Congressional intelligence leaders say Taliban is stronger

"President Karzai believes that the Taliban will not come back. I am not so sure,” said Sen. Dianne Feinstein, D-Calif., chair of the Senate Intelligence Committee. "President Karzai believes that the Taliban will not come back. I am not so sure,” said Sen. Dianne Feinstein, D-Calif., chair of the Senate Intelligence Committee. Rich Pedroncelli/AP

Despite a years-long war and concerted efforts to bring down the Taliban, congressional intelligence leaders agree that the organization is stronger now.

“President Karzai believes that the Taliban will not come back. I am not so sure,” said Sen. Dianne Feinstein, D-Calif., chair of the Senate Intelligence Committee, on CNN’s State of the Union.

Feinstein’s words come in stark contrast to those of President Obama last week. Speaking from Kabul, Afghanistan, the president lauded U.S. accomplishments in Afghanistan and said that “we broke the Taliban’s momentum.” Feinstein said she and her counterpart in the House, Rep. Mike Rogers, R-Mich., chair of the House Intelligence Committee, felt differently.

“I think we'd both say that what we've found is the Taliban is stronger,” she said.

Feinstein and Rogers recently returned from a trip to Afghanistan, where they met with senior military officials and Afghan President Hamid Karzai to discuss the U.S. mission there in the face of increasing incidents of misconduct by U.S. troops and backlash by Afghanis. Feinstein said that recent incidents – including, most recently, the killing of a NATO soldier by a man in an Afghan uniform – had hurt the U.S. mission.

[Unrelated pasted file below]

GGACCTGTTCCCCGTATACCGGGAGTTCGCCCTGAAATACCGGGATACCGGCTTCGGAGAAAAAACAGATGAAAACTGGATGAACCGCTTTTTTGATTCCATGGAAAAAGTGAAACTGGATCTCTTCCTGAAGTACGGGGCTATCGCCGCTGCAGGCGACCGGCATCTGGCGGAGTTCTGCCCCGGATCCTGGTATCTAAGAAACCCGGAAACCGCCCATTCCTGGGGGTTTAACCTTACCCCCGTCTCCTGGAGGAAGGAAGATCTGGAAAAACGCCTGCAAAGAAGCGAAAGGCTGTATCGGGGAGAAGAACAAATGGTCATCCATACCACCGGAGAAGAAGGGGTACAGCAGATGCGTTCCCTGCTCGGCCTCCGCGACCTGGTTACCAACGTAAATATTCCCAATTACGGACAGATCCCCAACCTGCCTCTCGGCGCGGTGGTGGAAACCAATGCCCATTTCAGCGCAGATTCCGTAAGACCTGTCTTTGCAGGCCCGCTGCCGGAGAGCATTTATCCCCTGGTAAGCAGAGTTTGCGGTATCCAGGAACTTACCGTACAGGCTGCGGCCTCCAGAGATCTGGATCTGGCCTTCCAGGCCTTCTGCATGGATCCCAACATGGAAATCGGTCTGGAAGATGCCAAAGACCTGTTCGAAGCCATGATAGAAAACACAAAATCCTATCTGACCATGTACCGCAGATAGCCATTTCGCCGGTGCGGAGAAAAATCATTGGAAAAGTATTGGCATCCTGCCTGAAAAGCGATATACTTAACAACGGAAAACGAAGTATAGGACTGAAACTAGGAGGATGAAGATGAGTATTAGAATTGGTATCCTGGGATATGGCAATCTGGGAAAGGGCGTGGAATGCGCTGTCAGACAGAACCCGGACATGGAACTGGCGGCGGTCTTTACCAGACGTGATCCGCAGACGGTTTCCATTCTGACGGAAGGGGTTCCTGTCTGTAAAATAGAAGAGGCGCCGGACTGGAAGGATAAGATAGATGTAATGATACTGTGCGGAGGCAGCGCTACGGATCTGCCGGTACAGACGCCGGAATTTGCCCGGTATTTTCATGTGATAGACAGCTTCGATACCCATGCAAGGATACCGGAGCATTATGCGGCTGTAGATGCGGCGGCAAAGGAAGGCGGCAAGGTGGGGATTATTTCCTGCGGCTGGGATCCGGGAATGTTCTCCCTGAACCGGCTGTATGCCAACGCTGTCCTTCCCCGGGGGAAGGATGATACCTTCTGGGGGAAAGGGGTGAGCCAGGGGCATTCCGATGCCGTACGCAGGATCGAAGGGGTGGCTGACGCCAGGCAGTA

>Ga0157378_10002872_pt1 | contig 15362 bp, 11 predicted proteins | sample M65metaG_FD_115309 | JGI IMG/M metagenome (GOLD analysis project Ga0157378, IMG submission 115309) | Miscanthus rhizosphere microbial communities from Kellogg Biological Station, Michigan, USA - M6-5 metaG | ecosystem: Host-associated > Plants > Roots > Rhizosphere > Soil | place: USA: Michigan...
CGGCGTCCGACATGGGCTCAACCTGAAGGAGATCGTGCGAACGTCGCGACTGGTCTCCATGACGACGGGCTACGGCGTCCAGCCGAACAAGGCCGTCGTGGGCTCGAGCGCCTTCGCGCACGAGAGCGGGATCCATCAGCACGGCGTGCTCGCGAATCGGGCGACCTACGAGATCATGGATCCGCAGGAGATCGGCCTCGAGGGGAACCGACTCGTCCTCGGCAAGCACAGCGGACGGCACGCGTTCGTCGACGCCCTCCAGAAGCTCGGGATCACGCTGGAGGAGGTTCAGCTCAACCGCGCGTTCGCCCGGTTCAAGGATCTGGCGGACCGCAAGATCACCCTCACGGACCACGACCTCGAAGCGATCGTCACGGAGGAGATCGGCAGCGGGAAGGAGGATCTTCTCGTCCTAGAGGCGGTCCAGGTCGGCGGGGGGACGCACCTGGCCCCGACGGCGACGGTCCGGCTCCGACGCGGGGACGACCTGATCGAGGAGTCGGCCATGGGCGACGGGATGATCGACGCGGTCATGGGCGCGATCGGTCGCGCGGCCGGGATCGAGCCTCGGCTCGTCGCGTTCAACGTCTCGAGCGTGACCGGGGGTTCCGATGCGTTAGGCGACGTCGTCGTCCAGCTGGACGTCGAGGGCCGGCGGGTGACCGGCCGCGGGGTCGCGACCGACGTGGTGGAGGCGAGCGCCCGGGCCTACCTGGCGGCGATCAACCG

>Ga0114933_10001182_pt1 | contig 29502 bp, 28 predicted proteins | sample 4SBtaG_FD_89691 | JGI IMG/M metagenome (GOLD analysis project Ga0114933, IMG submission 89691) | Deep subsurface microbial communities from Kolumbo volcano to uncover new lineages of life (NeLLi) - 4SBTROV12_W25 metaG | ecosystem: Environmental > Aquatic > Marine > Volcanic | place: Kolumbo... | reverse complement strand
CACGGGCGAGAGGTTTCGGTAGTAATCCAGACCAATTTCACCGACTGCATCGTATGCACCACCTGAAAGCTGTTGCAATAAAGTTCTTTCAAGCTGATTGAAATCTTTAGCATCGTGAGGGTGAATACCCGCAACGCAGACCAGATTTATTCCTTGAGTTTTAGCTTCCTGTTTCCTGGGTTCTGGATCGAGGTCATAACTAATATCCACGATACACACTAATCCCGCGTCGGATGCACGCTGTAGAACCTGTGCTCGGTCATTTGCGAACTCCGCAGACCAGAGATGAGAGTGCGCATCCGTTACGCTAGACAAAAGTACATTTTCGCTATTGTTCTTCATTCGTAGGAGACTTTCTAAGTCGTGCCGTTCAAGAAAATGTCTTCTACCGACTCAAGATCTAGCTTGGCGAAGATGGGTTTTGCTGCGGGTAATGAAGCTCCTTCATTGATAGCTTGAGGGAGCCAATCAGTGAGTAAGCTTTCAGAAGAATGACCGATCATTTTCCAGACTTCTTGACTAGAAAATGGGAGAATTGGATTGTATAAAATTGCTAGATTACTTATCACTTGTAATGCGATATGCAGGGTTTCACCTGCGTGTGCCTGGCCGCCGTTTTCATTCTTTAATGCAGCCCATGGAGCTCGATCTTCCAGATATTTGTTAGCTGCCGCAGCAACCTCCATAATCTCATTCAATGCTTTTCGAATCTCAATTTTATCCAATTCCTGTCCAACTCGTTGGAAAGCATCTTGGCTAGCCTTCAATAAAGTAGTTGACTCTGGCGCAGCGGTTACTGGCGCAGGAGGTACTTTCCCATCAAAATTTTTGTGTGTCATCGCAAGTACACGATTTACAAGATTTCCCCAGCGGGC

“I think there is damage, there’s no question about that. There's damage to our integrity, there's damage to the military, and there's damage to our mission,” she said.

She also said, however, that the Afghan leadership made it clear that they want continued U.S. involvement.

Rogers, however, said that while U.S. policies in the past may have hurt the effort there, he saw no option other than defeating the Taliban, adding that perhaps the U.S. should work more closely with Pakistan to root out safe havens for terrorist groups in that state.

“Maybe the policies or the announced date of withdrawal, the negotiations with the Taliban, have worked against what our end game is here,” he said. “If we don’t get to that calculation, for a strategic defeat of the Taliban, you're not going to get to the place where you can rest assured you can come home and a safe haven does not reestablish itself.”

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